Rep. Scott lashes out at Speaker after discipline isn’t lifted

Idaho

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Rep. Heather Scott

BOISE — After Rep. Heather Scott apologized Wednesday for making inappropriate comments about female lawmakers, she issued a statement Thursday saying she was disappointed that her discipline wasn’t overturned.

Scott, R-Blanchard, was stripped of her committees last week after she allegedly said female lawmakers perform sexual favors in exchange for chairmanship.

“It is obvious to me that my apology will never be good enough for the Speaker of the House,” Scott wrote about House Speaker Scott Bedke. “His statements to the media define exactly how he defines an apology. Is this a personal issue against me? Does he want to keep the headlines going?”

On Wednesday, Scott did apologize and acknowledge her harsh language, asking for reconciliation in the House. Bedke, R-Oakley, has not reinstated her committee assignments and Scott still cannot vote in committee hearings.

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“I have received thousands of emails, messages and voice mails of support,” Scott wrote. “GOP central committees around the state are starting to pass resolutions to support my return to committees. The voice of the people will be ignored. Are there bills slipping through that I will not be able to question the agencies on? You can view over 100 agency bills already proposed by state agencies and lobbyists at www.growingfreedomidaho.com.”

Growing Freedom for Idaho is an agenda Scott and Rep. Ron Nate, R-Rexburg, put together for the 2017 Legislative Session. It outlines conservative bills, such as transparency in House Leadership and promoting small government.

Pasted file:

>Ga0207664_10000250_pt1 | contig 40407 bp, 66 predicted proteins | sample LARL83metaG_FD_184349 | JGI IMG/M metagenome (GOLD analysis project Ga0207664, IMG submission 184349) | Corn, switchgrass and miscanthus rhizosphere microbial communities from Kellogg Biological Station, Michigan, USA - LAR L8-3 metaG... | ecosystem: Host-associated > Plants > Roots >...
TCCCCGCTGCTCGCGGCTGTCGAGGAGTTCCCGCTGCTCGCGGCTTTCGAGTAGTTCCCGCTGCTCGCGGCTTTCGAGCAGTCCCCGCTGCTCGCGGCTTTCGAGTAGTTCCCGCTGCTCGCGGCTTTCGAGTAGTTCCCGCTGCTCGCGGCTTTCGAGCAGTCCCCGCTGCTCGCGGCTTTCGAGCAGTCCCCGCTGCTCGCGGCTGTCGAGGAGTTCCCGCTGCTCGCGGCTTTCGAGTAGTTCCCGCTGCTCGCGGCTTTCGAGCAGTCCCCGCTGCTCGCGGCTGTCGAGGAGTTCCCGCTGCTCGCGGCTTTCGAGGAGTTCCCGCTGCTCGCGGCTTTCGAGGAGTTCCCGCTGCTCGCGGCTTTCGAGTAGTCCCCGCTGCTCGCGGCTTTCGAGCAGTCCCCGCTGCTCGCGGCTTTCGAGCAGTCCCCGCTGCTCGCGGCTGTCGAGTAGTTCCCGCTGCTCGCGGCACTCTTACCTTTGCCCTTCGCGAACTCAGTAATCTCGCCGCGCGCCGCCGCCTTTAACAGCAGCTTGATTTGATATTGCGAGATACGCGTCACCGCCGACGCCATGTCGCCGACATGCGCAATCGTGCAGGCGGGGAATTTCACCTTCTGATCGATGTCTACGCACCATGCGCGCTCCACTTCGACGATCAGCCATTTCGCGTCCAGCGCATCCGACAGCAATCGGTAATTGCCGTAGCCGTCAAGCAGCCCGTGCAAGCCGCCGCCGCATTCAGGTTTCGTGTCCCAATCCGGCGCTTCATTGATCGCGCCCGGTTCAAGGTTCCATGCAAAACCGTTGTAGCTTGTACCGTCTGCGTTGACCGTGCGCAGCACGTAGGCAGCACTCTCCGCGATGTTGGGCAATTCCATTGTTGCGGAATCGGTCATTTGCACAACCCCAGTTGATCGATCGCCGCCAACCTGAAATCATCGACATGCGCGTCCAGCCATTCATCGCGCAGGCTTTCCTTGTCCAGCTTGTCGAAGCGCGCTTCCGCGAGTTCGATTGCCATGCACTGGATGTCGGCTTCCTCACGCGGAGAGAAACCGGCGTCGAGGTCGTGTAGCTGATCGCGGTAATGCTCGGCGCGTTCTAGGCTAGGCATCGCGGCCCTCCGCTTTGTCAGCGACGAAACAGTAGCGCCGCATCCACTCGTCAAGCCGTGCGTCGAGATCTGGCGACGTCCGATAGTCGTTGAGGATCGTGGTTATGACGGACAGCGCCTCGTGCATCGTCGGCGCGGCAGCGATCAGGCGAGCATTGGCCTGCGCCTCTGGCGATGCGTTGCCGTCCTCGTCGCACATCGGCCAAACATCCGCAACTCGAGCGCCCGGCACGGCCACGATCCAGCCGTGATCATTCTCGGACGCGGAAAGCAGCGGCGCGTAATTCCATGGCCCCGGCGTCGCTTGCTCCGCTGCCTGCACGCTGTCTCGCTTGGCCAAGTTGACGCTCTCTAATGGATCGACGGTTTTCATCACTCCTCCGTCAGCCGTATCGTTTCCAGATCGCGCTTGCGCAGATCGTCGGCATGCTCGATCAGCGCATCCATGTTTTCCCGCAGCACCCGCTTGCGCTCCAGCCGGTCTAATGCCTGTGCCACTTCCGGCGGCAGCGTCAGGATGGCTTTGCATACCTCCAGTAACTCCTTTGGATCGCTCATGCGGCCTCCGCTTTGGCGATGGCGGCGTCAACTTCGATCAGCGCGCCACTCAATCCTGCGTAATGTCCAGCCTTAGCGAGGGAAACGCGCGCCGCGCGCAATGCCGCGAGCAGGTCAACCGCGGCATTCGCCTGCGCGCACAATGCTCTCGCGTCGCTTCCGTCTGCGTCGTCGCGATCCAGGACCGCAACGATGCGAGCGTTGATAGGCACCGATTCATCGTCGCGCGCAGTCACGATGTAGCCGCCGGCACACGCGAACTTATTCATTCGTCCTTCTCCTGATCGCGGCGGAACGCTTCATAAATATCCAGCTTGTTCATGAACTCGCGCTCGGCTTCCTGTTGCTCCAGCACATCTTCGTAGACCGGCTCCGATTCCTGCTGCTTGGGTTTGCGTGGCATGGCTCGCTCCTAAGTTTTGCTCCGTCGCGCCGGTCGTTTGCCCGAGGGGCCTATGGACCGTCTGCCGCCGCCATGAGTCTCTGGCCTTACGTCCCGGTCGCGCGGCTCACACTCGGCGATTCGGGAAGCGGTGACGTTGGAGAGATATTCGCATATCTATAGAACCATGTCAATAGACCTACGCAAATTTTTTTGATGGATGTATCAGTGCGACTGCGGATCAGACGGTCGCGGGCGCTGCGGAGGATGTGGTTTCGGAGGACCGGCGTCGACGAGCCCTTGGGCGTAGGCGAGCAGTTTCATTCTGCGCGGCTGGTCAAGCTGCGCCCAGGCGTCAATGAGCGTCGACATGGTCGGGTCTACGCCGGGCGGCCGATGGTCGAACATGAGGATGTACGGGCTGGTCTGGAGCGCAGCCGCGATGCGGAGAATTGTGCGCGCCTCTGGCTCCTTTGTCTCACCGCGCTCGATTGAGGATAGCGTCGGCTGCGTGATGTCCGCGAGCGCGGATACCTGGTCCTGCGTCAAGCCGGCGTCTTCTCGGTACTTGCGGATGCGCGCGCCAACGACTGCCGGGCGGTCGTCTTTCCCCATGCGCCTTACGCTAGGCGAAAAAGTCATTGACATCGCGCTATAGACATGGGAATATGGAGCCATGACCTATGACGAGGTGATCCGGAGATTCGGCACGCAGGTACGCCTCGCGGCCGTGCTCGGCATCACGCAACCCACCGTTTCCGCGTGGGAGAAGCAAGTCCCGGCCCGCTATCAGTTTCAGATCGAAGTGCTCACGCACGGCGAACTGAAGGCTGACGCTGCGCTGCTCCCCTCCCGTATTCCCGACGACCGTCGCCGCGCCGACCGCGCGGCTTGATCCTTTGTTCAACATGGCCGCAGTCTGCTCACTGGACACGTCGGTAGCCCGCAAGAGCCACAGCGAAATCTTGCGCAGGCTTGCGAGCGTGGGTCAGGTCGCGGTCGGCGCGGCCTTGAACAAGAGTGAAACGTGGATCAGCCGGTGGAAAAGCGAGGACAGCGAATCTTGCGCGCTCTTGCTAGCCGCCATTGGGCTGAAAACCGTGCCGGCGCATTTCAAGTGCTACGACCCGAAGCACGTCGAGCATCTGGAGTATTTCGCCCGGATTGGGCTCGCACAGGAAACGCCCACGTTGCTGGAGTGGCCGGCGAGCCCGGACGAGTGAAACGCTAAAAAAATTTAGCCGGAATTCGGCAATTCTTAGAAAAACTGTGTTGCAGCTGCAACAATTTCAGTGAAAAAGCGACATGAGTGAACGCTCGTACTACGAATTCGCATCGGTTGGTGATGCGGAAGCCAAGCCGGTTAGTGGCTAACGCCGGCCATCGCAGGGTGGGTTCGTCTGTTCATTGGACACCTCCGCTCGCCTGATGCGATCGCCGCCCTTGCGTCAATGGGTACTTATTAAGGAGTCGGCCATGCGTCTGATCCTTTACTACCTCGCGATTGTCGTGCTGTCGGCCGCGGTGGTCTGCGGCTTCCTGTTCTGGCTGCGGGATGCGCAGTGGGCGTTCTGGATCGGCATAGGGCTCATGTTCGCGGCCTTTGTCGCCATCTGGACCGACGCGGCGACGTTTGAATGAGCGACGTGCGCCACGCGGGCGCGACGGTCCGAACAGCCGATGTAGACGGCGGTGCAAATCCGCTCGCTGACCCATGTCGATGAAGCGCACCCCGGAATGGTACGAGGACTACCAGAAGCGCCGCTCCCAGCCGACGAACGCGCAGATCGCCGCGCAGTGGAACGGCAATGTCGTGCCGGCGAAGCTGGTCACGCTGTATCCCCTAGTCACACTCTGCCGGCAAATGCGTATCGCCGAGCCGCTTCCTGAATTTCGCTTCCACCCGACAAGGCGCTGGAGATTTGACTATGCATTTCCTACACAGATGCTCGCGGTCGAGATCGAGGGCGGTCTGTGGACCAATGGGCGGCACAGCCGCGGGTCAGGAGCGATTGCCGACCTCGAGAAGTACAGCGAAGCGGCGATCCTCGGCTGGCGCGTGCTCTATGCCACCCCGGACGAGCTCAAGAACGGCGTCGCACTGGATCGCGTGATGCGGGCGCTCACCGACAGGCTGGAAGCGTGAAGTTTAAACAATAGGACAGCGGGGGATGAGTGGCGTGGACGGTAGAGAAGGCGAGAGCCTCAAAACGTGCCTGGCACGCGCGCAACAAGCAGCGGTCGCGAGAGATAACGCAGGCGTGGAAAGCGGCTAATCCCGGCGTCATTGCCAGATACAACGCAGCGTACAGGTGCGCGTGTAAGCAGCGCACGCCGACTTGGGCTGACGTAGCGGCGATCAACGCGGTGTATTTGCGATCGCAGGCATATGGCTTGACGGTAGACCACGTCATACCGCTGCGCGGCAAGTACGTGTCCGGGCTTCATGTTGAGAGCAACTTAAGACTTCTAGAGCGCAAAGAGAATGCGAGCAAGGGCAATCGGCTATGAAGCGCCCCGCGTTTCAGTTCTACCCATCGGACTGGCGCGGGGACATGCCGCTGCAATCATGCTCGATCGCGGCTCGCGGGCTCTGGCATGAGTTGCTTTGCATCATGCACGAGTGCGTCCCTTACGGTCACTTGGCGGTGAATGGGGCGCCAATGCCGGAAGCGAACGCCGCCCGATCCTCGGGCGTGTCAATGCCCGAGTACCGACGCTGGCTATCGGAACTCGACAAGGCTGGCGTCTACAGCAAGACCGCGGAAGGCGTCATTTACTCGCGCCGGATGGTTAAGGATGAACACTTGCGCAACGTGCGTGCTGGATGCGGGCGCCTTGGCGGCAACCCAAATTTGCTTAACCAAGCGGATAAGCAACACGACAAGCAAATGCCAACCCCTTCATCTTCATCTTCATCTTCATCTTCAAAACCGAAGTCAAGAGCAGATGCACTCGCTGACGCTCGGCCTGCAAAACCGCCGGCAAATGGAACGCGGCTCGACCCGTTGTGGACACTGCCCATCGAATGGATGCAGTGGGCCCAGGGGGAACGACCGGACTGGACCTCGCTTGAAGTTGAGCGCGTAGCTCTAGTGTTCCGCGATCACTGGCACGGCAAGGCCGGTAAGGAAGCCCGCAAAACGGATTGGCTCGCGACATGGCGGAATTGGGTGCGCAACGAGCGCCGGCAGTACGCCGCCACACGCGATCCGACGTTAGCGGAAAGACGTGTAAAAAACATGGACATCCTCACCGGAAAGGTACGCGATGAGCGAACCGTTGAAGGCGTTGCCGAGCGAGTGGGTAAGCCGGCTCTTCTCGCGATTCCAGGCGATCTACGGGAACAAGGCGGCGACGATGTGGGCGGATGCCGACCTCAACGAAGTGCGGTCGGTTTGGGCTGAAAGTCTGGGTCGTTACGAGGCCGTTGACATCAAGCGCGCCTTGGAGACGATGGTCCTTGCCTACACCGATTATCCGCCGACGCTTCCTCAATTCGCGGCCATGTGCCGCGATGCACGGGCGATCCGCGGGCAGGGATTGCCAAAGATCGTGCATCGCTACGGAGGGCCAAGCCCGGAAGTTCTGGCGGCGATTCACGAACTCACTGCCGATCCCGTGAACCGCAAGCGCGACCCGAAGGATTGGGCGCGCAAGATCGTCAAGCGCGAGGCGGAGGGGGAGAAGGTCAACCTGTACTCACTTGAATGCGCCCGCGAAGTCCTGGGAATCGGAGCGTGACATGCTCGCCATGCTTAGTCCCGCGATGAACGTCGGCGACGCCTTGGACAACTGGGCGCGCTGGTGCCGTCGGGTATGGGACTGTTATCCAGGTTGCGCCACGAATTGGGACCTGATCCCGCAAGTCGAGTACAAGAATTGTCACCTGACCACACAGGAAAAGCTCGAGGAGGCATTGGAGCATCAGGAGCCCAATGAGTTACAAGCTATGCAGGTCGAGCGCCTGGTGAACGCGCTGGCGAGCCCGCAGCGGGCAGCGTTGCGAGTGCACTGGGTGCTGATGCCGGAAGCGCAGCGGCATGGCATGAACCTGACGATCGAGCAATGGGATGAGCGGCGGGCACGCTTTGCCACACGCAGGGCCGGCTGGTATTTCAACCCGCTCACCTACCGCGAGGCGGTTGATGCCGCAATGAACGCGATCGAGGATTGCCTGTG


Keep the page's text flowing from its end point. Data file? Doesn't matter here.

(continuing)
Scott’s apology came after five legislators requested they be removed from their committees after Scott was reprimanded in that manner.

Bedke did not grant the legislators’ requests.

The members who requested they be removed from their committees included Nate, Rep. Dorothy Moon, R-Stanley; Rep. Karey Hanks, R-St. Anthony; Rep. Christy Zito, R-Hammett, and Rep. Priscilla Giddings, R-White Bird.

All of the lawmakers, except for Nate, are in their first terms.

Meanwhile, Scott’s discipline will remain in place for an indefinite amount of time. She can still vote on the House floor and has made no mention of any intent to resign.

Bedke’s decision to strip Scott of her committees came after Rep. Christy Perry, R-Nampa, wrote a letter to the Speaker saying she felt Scott’s ongoing behavior was unprofessional and potentially unsafe. Perry’s letter was not a formal ethical complaint.

This article was originally published in the Idaho Press-Tribune. It is used here with permission.

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